If the screen is not aligned with the casing above it, a severe reduction in column strength occurs. This problem easily can occur where an oversized borehole is drilled to accommodate a filter pack.

To avoid this situation, the use of centering guides is recommended (if the screen is more than 20 feet long), and guides should be installed at least every 40 feet. Column strength is important only until the well is developed or gravel packed; thereafter the surrounding packing stabilizes the screen. In deeper applications, it is not recommended to land the screen assembly on the bottom of the borehole and maintained in tension during completion.

Forces can be encountered in unconsolidated aquifers due to compaction, and repacking of the formation adjacent to the borehole might result in the formation not supporting the overburden, and movement of the formation can result in a compressive force on the screens as was mentioned.

Empirical Method for Estimating Safe Depth of a Wire-Wrap Screen

An empirical method was developed many years ago to establish a depth rating for a given screen design, including wire size, diameter, and slot. The approach is illustrated by the following equation (Sterrett 2007).


where: SD = safe depth (ft or m);



The expression is considered applicable for D/t values greater than 35, which includes most large-diameter designs for high-capacity wells. Based on several thousand screen applications occurring over the past 15 years, a guideline table of minimum collapse values was developed (Table 2).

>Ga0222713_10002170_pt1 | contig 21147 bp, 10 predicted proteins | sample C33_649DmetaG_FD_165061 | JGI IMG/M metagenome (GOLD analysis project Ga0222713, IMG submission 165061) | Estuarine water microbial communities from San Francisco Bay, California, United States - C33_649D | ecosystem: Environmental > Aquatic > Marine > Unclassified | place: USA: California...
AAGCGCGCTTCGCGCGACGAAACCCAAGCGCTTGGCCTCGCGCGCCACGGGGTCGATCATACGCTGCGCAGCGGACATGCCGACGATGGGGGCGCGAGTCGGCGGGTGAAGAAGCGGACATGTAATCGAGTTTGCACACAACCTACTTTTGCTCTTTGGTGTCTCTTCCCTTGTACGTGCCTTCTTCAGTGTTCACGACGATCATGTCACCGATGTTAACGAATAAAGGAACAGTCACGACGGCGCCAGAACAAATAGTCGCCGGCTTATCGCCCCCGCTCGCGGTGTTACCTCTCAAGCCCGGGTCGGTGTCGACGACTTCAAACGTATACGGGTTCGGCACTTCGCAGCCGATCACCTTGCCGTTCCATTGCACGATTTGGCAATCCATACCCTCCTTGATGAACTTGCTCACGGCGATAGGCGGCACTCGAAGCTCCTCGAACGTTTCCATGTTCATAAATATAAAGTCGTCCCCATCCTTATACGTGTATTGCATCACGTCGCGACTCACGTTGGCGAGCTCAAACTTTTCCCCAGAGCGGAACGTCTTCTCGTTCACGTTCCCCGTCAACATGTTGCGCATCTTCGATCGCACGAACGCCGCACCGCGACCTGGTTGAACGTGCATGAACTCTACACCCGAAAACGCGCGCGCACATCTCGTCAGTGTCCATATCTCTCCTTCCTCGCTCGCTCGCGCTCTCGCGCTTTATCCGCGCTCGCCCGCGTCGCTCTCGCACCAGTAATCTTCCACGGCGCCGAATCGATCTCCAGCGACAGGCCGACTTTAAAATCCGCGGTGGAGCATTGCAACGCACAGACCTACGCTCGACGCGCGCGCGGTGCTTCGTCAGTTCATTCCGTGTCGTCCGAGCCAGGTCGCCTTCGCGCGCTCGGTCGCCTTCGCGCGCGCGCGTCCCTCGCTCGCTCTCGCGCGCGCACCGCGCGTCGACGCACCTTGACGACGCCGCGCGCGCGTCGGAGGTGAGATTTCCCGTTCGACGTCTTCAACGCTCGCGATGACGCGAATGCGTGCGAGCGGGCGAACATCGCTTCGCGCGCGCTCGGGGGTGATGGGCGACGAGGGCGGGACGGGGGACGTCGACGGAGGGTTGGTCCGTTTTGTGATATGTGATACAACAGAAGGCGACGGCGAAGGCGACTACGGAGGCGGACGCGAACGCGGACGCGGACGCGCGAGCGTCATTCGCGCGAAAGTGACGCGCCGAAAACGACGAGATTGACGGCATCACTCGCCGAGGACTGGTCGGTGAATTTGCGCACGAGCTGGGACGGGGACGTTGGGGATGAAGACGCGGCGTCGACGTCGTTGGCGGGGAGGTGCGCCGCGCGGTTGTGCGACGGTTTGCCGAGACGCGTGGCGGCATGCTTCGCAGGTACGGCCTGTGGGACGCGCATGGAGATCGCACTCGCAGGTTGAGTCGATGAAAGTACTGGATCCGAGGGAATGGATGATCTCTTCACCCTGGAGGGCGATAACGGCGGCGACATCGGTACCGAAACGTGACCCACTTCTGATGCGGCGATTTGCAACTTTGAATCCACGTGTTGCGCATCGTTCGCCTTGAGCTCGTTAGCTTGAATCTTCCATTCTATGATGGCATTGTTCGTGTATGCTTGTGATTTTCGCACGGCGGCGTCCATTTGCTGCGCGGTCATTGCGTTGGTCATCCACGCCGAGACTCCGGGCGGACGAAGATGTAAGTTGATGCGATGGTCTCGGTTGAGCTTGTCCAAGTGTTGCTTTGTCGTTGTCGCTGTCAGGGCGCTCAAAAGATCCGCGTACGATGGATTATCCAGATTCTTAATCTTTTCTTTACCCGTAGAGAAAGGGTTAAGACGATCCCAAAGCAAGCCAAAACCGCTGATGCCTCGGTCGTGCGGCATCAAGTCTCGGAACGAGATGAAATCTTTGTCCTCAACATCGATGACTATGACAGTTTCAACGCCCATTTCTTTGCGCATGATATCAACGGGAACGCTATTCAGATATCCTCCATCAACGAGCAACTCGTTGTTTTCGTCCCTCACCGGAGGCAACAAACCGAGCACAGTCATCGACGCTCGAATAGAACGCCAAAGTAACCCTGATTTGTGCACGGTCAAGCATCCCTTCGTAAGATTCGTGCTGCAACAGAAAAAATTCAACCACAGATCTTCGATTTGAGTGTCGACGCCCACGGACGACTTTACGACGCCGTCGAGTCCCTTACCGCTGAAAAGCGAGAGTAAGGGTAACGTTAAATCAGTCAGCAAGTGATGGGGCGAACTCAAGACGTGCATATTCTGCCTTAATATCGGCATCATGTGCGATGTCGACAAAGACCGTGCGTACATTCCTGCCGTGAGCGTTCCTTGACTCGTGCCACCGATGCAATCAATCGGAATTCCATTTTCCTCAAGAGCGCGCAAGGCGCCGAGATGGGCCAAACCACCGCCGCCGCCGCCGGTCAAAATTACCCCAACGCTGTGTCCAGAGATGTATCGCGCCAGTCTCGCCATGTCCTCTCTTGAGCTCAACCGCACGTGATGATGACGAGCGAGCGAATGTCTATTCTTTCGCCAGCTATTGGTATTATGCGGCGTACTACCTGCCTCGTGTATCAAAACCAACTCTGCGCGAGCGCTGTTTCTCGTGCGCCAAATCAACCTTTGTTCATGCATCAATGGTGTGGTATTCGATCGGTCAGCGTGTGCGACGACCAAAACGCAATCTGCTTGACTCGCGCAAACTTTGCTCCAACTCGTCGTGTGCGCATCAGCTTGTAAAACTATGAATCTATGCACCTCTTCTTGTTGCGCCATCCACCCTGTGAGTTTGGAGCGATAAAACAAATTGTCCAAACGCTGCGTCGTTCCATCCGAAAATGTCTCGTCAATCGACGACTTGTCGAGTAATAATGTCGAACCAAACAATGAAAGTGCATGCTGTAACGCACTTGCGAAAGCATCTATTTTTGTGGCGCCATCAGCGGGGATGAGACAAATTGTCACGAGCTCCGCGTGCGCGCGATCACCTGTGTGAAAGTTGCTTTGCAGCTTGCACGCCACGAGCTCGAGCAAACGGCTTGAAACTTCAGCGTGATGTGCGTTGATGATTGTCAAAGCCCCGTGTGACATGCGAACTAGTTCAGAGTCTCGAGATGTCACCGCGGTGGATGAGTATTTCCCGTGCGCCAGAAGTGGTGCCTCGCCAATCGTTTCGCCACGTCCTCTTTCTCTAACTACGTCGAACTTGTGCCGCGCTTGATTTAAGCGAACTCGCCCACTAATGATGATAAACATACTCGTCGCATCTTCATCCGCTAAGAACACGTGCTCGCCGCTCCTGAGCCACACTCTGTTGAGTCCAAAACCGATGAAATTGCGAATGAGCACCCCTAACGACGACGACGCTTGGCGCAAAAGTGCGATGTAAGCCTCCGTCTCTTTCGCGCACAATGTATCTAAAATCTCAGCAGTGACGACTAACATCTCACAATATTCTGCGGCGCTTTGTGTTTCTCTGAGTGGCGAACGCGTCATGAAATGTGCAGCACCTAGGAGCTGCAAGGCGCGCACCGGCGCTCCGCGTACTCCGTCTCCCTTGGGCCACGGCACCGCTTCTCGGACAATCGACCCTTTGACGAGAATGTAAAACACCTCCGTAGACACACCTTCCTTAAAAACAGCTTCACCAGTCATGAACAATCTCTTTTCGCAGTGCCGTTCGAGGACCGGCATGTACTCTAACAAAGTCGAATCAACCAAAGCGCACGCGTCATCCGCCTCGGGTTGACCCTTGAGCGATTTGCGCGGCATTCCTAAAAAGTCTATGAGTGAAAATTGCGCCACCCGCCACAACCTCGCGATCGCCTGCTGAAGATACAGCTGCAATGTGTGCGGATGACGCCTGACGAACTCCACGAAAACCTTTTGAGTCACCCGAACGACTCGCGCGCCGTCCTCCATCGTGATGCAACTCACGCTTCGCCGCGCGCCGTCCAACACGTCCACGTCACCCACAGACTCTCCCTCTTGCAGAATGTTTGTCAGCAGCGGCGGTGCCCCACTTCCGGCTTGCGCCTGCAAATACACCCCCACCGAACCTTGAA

The values represented in the table provide a quick means to perform a practical estimation of minimum collapse to be considered for a given situation, and further evaluation of a final collapse design and costs can be simplified.

Open Area

Table 3 provides representative open areas for different screening devices. One of the biggest benefits of continuous slot openings is improved development.

Water flows more freely through a high open area than a low open area because entrance velocity is reduced, and head loss is minimized. This reduces drawdown for a given pumping rate, lowering chemical precipitation tendencies by creating a reduced pressure differential around the screen intake.


There are many types of screening devices, and it can be important to select the proper screen for your project. Manufacturers are good resources to consult for screen design and technical information. Types of steels will be discussed in a future column, but make sure the type of screen and alloy you use is a good value for the well owner.


On a sad note, Mike Mehmert passed away last fall. He was a mentor and colleague with whom I enjoyed his company. He was a coauthor of Groundwater & Wells, Third Edition, and a co-author of some of these columns. I worked on several projects with him since he retired full time from Johnson Screens. He will truly be missed.


Roscoe Moss Co. 1990. Handbook of Groundwater Development. John Wiley & Sons: New York.

Schafer, D. 2002. Strength requirements and characteristics of pipe and well screen for deep water well applications. Report prepared for Los Alamos National Labs, Hydrogeologic Characterization Program. Los Alamos National Labs: Los Alamos New Mexico.

Sterrett, R.J. 2007. Groundwater & Wells, Third Edition. Johnson Screens: New Brighton, Minnesota.

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Thomas M. Hanna, PG, is a technical director of water well products/hydrogeologist for Johnson Screens where he works in areas of well design, development, and well rehabilitation. He is a registered professional geologist in Arizona, Kentucky, and Wyoming and has worked for several groundwater consulting firms. Hanna can be reached at thom.hanna@johnsonscreens.com.